Gold rush resumes with another record high

chart_ws_commodity_metals_gold.top.pngClick chart to track other commodities By Ben Rooney, staff reporter


NEW YORK (CNNMoney.com) -- Gold prices jumped back above $1,400 an ounce Friday to settle at a fresh record-high as the U.S. dollar slid following a surprisingly weak report on the nation's job market.

February gold futures rose $16.90, or 1.2%, to settle at a nominal all-time high of $1,406.20 an ounce. Gold was last at such lofty levels early last month, when it hit a series of record highs in non-inflation adjusted terms.

The advance came after the Labor Department's monthly report showed that employers added 39,000 jobs in November. The tally was far below market expectations and followed a much stronger gain of 172,000 jobs in October. The unemployment rate unexpectedly rose to 9.8% from 9.6%.

The disappointing jobs data tempered hopes that the U.S. economy was gaining momentum, and put pressure on the nation's currency. The dollar was down over 1% versus both the euro and the yen. It fell 0.9% against the U.K. pound.

"The numbers this morning were a bit of a surprise," said Tom Pawlicki, commodities analyst at MF Global. "It's not consistent with other economic data we've seen lately, and suggests that we're continuing a rocky recovery."

Pawlicki said the report could lead Congress to expand policies aimed at stimulating the economy, such as extending unemployment benefits and renewing tax breaks. That could help support gold prices because investors are nervous about the sustainability of government spending, he added.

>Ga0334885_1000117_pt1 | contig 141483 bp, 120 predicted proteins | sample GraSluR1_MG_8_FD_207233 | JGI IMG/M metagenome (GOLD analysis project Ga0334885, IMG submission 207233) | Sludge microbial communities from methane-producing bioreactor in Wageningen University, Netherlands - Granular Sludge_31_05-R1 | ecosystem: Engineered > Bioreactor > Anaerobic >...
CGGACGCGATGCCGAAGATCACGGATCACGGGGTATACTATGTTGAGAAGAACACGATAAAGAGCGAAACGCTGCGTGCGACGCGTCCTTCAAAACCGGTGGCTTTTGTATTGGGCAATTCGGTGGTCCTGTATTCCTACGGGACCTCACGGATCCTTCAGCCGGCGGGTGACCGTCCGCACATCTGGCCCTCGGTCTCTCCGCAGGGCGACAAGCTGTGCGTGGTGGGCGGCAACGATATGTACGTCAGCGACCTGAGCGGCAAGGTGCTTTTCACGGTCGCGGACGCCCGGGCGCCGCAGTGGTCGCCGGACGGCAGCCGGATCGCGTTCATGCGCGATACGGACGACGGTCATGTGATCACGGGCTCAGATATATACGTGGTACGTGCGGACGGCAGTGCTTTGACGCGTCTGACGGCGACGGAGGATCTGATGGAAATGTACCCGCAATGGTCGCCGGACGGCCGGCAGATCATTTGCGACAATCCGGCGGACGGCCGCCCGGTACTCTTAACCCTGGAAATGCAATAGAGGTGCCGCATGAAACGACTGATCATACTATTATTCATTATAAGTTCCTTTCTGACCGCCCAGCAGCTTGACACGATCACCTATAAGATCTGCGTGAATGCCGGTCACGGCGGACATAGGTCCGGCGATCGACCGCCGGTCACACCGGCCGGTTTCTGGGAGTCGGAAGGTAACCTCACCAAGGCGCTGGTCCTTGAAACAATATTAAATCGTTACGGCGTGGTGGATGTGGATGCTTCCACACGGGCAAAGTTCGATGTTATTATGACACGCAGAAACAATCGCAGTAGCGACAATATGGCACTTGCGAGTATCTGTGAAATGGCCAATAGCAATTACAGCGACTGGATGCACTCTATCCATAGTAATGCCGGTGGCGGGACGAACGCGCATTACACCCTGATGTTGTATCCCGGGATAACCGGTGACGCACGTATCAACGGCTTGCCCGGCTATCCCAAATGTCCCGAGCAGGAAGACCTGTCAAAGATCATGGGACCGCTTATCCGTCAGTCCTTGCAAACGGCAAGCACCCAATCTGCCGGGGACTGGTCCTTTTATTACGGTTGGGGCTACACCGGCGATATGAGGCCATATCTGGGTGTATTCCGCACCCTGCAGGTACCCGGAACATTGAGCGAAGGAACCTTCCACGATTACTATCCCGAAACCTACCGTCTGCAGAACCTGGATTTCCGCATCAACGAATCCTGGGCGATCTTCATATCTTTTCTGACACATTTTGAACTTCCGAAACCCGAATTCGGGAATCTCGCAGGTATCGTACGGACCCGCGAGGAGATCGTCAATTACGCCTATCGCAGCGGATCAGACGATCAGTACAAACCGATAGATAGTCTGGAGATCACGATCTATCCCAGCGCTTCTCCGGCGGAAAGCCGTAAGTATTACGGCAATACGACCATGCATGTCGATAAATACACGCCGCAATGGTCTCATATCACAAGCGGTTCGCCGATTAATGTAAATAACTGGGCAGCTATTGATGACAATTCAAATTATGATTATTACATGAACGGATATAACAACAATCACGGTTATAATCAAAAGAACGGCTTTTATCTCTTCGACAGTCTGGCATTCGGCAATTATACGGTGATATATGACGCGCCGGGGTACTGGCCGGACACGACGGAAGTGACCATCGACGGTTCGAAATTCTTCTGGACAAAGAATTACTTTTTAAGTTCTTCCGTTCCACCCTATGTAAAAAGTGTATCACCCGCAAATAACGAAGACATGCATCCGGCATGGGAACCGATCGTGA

Adam Klopfenstein, senior market strategist at commodities brokerage firm Lind-Waldock, said gold is getting a boost from growing demand from retail investors in China.

But he said the metal is also benefiting from "common factors" such as the weak dollar and safe-haven demand. "I think people are uncomfortable in solid currencies going into the weekend and want to own a tangible asset," he said.

Gold and other commodities that are priced in dollars tend to gain value when the U.S. currency declines. It is also considered a "hard asset" that tends to hold value better than stocks and bonds.

Looking ahead, analysts expect prices for gold and other precious metals to continue rising into next year as the economic outlook remains cloudy and policymakers around the world look for ways to stimulate activity.

According to analysts at Deutsche Bank, gold is headed back above its November highs and could reach $1,445 an ounce in the near term.

"We believe the high level of macro-economic uncertainty in a low interest rate environment will continue to work in favor of new price highs across the complex," Deutsche bank said in a research report. To top of page

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